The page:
Sports-Related Concussions In Sports

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It happens all too often, athletes are coming home complaining of dizziness, confusion, and a headache. “More than 1.6 million Americans suffer a sports-related concussion every year, and a growing number occur among high school and college athletes” (O’connor).
A concussion is a type of traumatic brain injury, or TBI, caused by a bump, blow, or jolt to the head that can change the way your brain normally works (Concussions in Sports). It causes the brain to slam against the inner wall of the skull. Bleeding or tearing of the nerve fibers causes symptoms such as headaches, dizziness, confusion, loss of consciousness and amnesia (Unit). Concussions can also occur from a blow to the body that causes the head to move rapidly back and forth. Even a “ding,” “getting your bell rung,” or what seems to be mild bump or blow to the head can be serious (Concussion in Sports).
Lately, concussions have been a hot topic of discussion around sports teams, especially the procedure of getting a concussed athlete back into the game playing as soon as possible. However, what people are missing to focus on is the difference in concussions between boys and girls. Surprisingly, “girls may run a higher risk of suffering concussions than their male counterparts engaging in the same sports, researchers say” (Unit). A new study to be published in the Journal of Athletic Training found that in high school soccer, “girls sustained this type of head trauma 68 percent more often than boys did. Female concussion rates in high school basketball were almost three times higher, and girls took longer to recover and to return to play compared with boys” (Unit). From the risks of receiving a concussion, to the symptoms, and even to the recovery process, concussions...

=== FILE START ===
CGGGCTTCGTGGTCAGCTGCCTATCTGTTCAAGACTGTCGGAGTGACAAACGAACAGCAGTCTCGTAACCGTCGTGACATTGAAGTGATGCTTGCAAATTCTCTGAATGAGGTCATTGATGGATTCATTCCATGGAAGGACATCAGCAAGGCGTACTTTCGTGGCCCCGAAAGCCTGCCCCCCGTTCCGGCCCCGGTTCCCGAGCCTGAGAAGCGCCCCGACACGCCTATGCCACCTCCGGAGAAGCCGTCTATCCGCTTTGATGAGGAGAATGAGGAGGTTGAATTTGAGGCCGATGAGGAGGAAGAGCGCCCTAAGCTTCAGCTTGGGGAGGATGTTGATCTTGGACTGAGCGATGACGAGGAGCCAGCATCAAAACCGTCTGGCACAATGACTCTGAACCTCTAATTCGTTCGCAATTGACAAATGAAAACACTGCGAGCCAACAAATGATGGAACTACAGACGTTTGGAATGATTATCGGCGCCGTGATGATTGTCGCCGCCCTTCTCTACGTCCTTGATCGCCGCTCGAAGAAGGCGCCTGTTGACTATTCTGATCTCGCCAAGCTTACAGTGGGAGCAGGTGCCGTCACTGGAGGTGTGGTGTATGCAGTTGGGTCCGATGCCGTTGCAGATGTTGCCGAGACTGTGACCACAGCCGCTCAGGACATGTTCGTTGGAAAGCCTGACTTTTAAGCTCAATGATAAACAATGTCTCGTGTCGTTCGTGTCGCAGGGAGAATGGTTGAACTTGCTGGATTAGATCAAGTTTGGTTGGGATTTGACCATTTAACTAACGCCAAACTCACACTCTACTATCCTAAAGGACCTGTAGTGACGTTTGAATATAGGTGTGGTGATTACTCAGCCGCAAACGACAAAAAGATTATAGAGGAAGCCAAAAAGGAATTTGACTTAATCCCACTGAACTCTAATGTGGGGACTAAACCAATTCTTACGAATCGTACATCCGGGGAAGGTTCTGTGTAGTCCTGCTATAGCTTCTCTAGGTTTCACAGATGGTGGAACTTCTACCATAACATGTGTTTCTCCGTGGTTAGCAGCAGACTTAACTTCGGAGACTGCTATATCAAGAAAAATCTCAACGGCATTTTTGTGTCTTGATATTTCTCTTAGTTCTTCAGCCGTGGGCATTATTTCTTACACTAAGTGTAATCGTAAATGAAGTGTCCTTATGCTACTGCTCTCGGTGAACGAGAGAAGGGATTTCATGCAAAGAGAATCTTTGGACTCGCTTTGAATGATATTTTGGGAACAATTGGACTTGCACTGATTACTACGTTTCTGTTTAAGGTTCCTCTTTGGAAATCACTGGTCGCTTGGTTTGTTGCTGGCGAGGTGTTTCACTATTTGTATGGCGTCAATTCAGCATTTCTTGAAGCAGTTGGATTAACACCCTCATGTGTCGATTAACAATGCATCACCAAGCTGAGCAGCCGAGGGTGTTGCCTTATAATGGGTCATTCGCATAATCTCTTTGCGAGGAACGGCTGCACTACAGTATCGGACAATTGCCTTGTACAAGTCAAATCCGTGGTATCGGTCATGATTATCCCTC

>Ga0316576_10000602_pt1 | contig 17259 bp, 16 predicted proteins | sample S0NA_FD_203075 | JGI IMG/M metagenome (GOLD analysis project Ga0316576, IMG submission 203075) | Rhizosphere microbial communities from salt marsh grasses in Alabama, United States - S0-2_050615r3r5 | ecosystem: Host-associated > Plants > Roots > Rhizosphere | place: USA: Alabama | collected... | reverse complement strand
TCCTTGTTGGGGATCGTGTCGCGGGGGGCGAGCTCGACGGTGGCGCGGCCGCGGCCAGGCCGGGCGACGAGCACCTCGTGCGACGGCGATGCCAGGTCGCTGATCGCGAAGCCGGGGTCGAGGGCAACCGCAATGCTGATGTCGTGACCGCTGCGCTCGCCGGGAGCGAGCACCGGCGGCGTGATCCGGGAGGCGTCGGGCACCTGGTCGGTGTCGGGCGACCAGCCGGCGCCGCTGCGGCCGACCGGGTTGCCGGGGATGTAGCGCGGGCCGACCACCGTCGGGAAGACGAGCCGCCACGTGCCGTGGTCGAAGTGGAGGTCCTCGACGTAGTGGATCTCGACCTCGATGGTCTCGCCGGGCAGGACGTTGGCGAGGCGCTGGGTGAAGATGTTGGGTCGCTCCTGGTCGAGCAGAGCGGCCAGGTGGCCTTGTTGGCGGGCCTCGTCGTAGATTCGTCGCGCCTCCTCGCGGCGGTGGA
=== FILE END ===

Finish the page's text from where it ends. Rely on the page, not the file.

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...ry other day, routines at home. Other general core-strengthening exercises, such as crunches, should also be incorporated into these sessions. Athletes taking responsibility and actually doing these exercises will decrease their chances of getting a concussion, because their necks and cores will be stronger and better able to prevent their heads from whipping back and forth.
Unlike what most people think, concussions are in fact different in boys and girls. The symptoms show up differently, which parents and coaches should be aware of and observant for. Once a concussion is suffered, special precautions should be taken to ensure a quick and full recovery of the brain. Since girls tend to have weaker necks than boys, neck strengthening exercises should become a habit for athletes, most importantly girl athletes, to help decrease the risks of receiving a concussion.
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